A little over two years ago, I sat down to write a novel and told myself it was just for the fun of it. Deep down I always wanted to be a writer, but I didn’t have the courage to admit it to myself or anyone else. So I decided I was just going to write a novel on a whim. That’s how I spun it, in order to make it okay. I thought it would be an interesting project and maybe not even that hard, since I had always been a voracious reader and I wrote essays and stories all through college. Easy breezy piece of cake, right? Ha. After I finished my first draft, I read it over and realized that it wasn’t fit to line the bottom of a birdcage. It bothered me so much that I decided to keep going.
I began taking classes. Lots and lots of classes. I joined the Pacific Northwest Writers Association and went to my first conference, where I mostly hid in my room because I felt like such a fraud. On the final day, I got up the nerve to pitch to a very nice agent, who asked for a partial of my manuscript. That was the first moment I realized that there might be hope. Real hope–the kind that makes you suddenly stop thinking in self-depreciating ways and start thinking in self-propelling ways, instead. I flew home on a pink puffy cloud of happiness, and then read my manuscript again. It still wasn’t ready. I needed to work harder. I began re-writing and re-re-writing. I joined critique groups and met amazing, wonderful writers who kept me going even when I felt like giving up. I joined the University of Washington‘s Popular Fiction Writing Program, taught by Pam Binder–the best writing teacher I’ve ever had.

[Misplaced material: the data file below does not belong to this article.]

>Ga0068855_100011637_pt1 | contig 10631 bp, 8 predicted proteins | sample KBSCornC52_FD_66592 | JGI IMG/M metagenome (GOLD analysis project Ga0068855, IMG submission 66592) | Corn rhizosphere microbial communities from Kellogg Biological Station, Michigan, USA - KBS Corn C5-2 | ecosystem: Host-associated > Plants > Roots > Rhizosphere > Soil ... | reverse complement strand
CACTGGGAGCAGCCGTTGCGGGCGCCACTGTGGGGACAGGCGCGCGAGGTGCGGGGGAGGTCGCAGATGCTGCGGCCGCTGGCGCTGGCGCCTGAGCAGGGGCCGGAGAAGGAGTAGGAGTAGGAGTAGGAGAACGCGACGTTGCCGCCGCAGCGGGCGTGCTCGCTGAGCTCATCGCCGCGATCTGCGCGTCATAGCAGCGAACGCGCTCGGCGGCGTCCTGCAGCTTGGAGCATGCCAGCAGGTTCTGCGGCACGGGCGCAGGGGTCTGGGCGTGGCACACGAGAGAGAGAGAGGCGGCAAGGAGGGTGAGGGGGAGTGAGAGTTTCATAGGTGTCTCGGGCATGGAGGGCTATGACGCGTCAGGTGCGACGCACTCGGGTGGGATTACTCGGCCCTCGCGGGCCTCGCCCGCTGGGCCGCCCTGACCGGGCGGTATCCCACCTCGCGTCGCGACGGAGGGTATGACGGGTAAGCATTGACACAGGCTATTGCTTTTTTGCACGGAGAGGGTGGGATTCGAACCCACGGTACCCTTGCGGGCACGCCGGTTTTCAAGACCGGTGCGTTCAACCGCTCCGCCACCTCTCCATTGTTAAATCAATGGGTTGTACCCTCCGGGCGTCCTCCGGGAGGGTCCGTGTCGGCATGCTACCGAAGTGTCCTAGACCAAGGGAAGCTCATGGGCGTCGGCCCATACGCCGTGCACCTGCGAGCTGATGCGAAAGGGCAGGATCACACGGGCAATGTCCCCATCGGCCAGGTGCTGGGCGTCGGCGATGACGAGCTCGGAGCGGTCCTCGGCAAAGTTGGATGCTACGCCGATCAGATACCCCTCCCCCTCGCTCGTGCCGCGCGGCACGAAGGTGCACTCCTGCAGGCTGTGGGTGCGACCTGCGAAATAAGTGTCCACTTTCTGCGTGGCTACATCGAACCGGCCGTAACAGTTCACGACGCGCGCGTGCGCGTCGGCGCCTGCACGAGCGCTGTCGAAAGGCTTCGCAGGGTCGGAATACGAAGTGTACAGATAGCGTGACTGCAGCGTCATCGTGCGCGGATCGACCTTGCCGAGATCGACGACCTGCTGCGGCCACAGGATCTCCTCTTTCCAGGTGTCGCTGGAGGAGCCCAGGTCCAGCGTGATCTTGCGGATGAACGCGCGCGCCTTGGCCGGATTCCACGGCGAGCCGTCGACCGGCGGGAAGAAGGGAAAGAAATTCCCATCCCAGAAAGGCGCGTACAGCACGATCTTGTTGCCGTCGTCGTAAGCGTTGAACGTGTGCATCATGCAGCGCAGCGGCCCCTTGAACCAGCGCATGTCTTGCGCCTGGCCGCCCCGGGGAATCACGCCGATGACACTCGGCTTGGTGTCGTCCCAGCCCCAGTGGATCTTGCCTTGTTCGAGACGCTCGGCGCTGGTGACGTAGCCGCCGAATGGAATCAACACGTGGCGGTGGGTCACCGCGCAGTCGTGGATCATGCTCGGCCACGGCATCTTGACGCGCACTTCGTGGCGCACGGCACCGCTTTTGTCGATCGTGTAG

Somewhere around the zillionth edit, I entered my manuscript in the 2011 PNWA Literary Contest and became a finalist. Now I’m working on my second novel, and I’m still unpublished, but I have hope that someday I will find the right place for my stories. I am going to make the committment to be honest about the process, and honest about what I really want. It’s a lot of work, but I’m not afraid anymore. I’m going to figure this writing thing out, because I love it and it’s what I want to do. So this is me, sitting beside a pile of laundry in the corner of my bedroom, in a suburb outside of Seattle, Washington, saying to anyone who’s listening, “Hi. My name is Tara Sheets. I’m here now. And I’m going to be a writer.”